Tuesday, April 20, 2010

Joe Salatin: the caretaker of Creation


If you have watched Food Inc., then you know who Joel Salatin is. 
If you don't recall, then let me refresh your memory: The pigness of the pig!! 

He's a professional
He's an intellectual
He's an author
He believes in allowing the pig to do her job. 

He's a Farmer. 


Joel is the owner and face of Polyface farms Inc. in the Shenandoah Valley of Virginia. When his parents purchased the farm in 1961 it was the most depleted and eroded farm in the area and today is is the most productive and lush in the county. They did this by following natures patterns to heal the land:

Disregarding conventional wisdom, the Salatins planted trees, built huge compost piles, dug ponds, moved cows daily with portable electric fencing, and invented portable sheltering systems to produce all their animals on perennial prairie polycultures. 


Joel spoke at the Bell Museum of Natural History on the University of Minnesota Campus, in conjunction with FRESH the Movie. His lecture was titled " The Sheer Ecstasy of Being a Lunatic Farmer", it is also the title of his next book.  


When I came in the lobby, there were many booths about sustainable farming and Community supported Agriculture! I received a lot of great information! I want to be as informed as I can and support the farmers who are working the land the best way for us and for animals! 

 


His radical notions about land, farming, sustainability and food production are actually just the opposite, they are the most natural way to operate, allowing each animal, plant and species in the ecosystem to play it's vital part in what he calls a delicate dance, a ballet.  

Polyface works with a portable infrastructure, meaning this. When you drive past a farm, how do you know it's a farm? The big red barn? The sheds, the concrete buildings? 

Polyface uses the natural surroundings of the shade trees in the field to be the pig house, they move their cattle daily and trail the cattle with the chickens because of the natural cycle it creates. 

Cattle graze and take in food that doesn't have to be shipped. The Chickens who follow them, pick at and aerate the soil and dung, naturally fertilizing and naturally bringing life back to the soil.  So waste doesn't have to be shipped out, it simply goes back into the earth for the next cycle. 

Healthy soil = healthy food. 
Sounds about right to me! 

Not only that, but they view their animals as co-workers, not just products! When the pig helps to aerate and turn manure into compost, it plays a vital role in the farm production. If Joel or the other farmers start to view the pigs as simply bacon and not as a co-worker, then what is stopping them from viewing people or people groups with the same disrespectful mentality. (which happens over and over in the world) The pig has a role to play and a job to do, it's the pigness of the pig that helps the farm go round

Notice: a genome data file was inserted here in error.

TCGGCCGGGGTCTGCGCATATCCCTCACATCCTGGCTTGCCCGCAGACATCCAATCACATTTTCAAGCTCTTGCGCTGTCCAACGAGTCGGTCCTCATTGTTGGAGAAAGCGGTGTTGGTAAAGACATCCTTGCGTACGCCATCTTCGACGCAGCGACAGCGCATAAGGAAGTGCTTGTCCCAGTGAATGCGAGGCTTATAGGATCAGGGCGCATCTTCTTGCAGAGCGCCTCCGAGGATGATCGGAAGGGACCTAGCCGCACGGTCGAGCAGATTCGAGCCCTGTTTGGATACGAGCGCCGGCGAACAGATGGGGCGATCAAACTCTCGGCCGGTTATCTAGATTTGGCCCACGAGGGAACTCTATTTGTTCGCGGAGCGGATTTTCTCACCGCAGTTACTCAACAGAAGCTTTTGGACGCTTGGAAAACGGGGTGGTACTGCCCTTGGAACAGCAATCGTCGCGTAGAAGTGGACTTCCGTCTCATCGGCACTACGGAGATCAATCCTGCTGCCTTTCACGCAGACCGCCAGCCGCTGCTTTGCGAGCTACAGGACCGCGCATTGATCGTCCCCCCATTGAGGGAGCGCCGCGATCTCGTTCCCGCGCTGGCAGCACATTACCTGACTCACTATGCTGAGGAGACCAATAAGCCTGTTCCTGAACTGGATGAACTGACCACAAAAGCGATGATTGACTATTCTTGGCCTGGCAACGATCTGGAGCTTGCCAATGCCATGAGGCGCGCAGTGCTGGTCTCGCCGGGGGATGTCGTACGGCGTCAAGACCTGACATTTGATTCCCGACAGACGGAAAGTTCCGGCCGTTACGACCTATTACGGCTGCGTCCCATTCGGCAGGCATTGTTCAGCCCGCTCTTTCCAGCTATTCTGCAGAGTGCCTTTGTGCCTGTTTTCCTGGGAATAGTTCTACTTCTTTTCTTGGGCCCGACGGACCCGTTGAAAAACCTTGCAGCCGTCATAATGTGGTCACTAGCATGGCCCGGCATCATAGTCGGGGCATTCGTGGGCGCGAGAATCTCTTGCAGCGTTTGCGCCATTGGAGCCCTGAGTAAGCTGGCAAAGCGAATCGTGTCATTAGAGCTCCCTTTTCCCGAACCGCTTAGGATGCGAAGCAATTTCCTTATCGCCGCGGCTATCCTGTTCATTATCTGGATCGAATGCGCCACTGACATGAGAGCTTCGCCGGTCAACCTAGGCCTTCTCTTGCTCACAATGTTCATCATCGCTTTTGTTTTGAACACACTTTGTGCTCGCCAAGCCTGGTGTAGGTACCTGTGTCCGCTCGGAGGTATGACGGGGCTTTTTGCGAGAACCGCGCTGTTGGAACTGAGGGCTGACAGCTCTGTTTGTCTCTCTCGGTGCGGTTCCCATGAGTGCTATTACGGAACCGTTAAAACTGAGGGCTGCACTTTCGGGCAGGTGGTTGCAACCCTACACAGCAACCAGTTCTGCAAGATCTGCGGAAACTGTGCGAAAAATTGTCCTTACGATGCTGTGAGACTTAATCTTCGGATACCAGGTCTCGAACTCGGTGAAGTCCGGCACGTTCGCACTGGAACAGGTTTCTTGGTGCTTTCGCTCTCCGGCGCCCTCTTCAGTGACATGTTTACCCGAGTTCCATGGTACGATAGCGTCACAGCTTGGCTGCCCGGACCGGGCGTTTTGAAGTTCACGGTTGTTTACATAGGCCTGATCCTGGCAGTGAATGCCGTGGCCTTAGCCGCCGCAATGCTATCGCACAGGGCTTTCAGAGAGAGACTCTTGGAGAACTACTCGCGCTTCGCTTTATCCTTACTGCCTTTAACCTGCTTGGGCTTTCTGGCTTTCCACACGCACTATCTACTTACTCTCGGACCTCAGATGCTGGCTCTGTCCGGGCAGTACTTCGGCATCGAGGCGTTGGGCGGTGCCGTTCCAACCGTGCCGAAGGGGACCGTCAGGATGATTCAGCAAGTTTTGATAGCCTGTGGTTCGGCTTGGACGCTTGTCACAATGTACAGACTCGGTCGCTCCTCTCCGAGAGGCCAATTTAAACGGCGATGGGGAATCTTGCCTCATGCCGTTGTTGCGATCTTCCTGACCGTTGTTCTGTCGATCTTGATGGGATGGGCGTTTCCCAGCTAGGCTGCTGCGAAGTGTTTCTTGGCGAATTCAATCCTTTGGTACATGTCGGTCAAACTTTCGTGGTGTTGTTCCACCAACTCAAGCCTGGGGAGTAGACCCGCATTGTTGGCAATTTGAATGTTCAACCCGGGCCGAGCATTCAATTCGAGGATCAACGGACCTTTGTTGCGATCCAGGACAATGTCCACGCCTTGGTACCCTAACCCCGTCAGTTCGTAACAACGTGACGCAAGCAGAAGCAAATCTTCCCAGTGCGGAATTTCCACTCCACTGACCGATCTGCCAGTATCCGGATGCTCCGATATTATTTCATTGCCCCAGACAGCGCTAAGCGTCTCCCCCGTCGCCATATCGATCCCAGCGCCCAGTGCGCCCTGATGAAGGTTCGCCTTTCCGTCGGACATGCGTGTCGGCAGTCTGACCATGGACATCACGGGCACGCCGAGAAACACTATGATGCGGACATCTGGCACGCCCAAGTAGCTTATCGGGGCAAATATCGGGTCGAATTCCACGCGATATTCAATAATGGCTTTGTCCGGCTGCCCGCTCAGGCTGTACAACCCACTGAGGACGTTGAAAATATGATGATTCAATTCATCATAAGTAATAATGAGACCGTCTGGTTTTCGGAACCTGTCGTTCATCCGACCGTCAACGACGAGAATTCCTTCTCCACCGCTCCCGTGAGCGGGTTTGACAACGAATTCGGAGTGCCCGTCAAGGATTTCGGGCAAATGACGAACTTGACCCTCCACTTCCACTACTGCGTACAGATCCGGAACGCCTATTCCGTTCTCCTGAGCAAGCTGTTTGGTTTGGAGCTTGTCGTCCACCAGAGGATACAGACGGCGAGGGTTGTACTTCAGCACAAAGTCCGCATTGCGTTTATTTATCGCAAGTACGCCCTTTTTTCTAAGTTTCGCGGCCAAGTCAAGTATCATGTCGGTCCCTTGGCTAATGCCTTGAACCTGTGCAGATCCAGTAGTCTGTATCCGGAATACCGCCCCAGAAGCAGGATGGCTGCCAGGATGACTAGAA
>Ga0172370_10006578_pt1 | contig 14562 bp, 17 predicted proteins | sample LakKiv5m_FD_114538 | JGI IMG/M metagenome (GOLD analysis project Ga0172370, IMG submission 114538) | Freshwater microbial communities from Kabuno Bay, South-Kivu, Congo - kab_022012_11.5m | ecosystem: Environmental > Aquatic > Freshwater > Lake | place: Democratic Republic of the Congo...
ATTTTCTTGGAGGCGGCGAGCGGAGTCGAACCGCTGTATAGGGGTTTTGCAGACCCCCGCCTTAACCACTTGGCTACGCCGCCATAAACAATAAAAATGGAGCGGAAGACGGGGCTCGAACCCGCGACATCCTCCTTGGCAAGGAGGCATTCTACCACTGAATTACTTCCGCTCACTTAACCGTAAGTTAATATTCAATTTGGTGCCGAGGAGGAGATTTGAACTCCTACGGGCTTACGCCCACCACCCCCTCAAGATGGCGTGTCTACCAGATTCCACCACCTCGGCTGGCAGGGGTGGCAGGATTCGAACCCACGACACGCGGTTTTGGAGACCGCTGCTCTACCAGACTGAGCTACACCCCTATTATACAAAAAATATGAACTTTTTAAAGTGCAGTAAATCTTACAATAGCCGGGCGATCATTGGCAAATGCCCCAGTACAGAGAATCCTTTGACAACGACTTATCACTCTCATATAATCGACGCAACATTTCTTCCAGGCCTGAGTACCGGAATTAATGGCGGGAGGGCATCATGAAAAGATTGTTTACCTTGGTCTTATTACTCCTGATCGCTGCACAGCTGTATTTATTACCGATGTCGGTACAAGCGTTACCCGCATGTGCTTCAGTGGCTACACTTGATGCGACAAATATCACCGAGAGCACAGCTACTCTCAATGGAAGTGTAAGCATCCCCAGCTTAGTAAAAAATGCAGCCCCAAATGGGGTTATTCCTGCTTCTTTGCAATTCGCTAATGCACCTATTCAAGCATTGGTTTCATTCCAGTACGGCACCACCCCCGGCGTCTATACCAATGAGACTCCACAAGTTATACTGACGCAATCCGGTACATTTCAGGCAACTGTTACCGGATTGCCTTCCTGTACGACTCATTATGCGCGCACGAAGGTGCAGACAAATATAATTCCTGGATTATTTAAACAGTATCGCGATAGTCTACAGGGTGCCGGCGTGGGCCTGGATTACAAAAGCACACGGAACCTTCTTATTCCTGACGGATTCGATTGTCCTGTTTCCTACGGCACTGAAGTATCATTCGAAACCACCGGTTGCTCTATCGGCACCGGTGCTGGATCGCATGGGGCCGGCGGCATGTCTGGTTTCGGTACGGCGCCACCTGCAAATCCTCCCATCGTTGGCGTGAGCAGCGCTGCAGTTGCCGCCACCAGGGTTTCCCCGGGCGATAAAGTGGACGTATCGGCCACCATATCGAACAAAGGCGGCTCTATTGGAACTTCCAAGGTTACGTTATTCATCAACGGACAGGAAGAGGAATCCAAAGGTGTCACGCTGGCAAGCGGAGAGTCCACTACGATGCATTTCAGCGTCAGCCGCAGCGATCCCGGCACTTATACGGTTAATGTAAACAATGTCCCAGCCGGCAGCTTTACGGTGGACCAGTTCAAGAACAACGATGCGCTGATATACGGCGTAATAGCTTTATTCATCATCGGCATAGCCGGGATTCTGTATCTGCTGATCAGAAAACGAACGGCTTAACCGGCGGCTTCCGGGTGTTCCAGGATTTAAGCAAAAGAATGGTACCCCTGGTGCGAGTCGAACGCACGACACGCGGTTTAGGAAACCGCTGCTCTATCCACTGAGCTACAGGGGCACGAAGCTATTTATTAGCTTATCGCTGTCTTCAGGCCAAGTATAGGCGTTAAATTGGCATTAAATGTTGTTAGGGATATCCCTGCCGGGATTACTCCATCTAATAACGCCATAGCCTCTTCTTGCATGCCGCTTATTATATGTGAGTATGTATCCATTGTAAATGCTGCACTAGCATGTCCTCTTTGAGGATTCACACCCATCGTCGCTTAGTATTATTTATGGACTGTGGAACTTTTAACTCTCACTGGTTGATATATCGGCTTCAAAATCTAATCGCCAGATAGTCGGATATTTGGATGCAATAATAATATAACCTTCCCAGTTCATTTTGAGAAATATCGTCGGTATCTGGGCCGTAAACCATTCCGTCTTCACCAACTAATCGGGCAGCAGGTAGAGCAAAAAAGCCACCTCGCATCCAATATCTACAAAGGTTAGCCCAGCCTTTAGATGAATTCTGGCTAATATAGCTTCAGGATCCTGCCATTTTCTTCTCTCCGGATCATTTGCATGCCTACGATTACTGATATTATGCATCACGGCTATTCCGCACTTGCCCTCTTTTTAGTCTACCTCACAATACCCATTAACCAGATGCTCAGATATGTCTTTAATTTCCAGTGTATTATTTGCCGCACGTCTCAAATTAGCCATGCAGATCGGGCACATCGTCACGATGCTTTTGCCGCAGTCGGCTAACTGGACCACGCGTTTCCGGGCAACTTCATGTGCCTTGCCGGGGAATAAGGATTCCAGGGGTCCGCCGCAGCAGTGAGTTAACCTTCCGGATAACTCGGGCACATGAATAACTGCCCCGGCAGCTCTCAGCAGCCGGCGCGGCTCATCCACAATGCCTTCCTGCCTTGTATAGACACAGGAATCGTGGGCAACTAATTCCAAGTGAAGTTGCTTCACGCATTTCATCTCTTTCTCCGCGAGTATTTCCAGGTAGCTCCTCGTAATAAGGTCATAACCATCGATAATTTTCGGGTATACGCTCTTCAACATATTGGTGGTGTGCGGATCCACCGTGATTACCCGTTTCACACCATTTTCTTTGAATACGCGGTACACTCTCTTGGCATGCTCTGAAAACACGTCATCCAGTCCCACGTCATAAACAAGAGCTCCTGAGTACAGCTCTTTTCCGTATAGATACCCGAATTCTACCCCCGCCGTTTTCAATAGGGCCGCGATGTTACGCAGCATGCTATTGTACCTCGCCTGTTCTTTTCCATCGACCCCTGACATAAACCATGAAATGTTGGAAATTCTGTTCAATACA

Click HERE for more information and to read about PolyFace Farm's production standards. 

I was pretty close! 

He went through a number of points that are in his upcoming book, so I won't give them away, but I do want to highlight a few other wonderful things he said.  

Farmers are professionals. 

So many times we assume farmers are hillbillies, rednecks or D students. Parent's don't dream about their children being farmers the way they do them becoming Doctors, Lawyers and CEO's. Yet, the farmer is SO vital to our country. 

There are twice as many people in prison as there are farmers and the USDA stated that we can gauge our agricultural success by how few farmers we have. HOW backwards is that? Farmers have to understand so much detailed and scientific information to do their job right and yield the kind of harvests we need. I would rather have all the A students growing and supplying my food the right and natural way than I would B and C students in a lab cooking up food that doesn't ROT. 



Yep, he's kind of my hero at the moment, I was thrilled to be able to say hello and get this picture. 
Here is something profound that he said, in his very unique and charismatic way: 

"Eating is a conscious act, there is a moral thread that runs from the field to the fork. "

He wants customers to have an intimate relationship with their food and with their local farms. For the first time in 50 years, we can sit in our homes, using energy we don't know where it comes from , eating food we don't know where it came from  and disposing of trash that we don't know where it ends up. 

To lift the veil on the food aspect of this: to show where our food came from and to create a relationship, farm to face, sweetens the deal for farmers like Joel and his family. They want us as their consumers to be involved with our food. To know how it's raised, to demand the kind of quality they can deliver. 


Meaning we make the choices, we call the shots. We can buy local and organic (when we can), we can stop demanding processed food, we can start demanding that our governments and stores and neighbors stop cutting corners and we can start treating each other and our food with the dignity it deserves. We can start living like Joel says, in ministry, healing and sacredness. 

 Is it a huge undertaking? Yeah, of course it is, change always is, and like Joel told one farmer at the lecture, "It's not always easy, but it's always worth it. Our Mission is to bring beauty and healing in our spirit of influence." 

Who can you influence today for the better? What small changes in your eating/thinking/buying can make a big difference?


Thank you to the Bell Museum, the UofM,  Polyface Farm, to Ana Sofia Joanes and all the folks putting on FRESHthemovie.com which is in theaters NOW and in which Joel appears and to Joel Salatin himself for making his great ideas and antics available to us in his speaking tour! 



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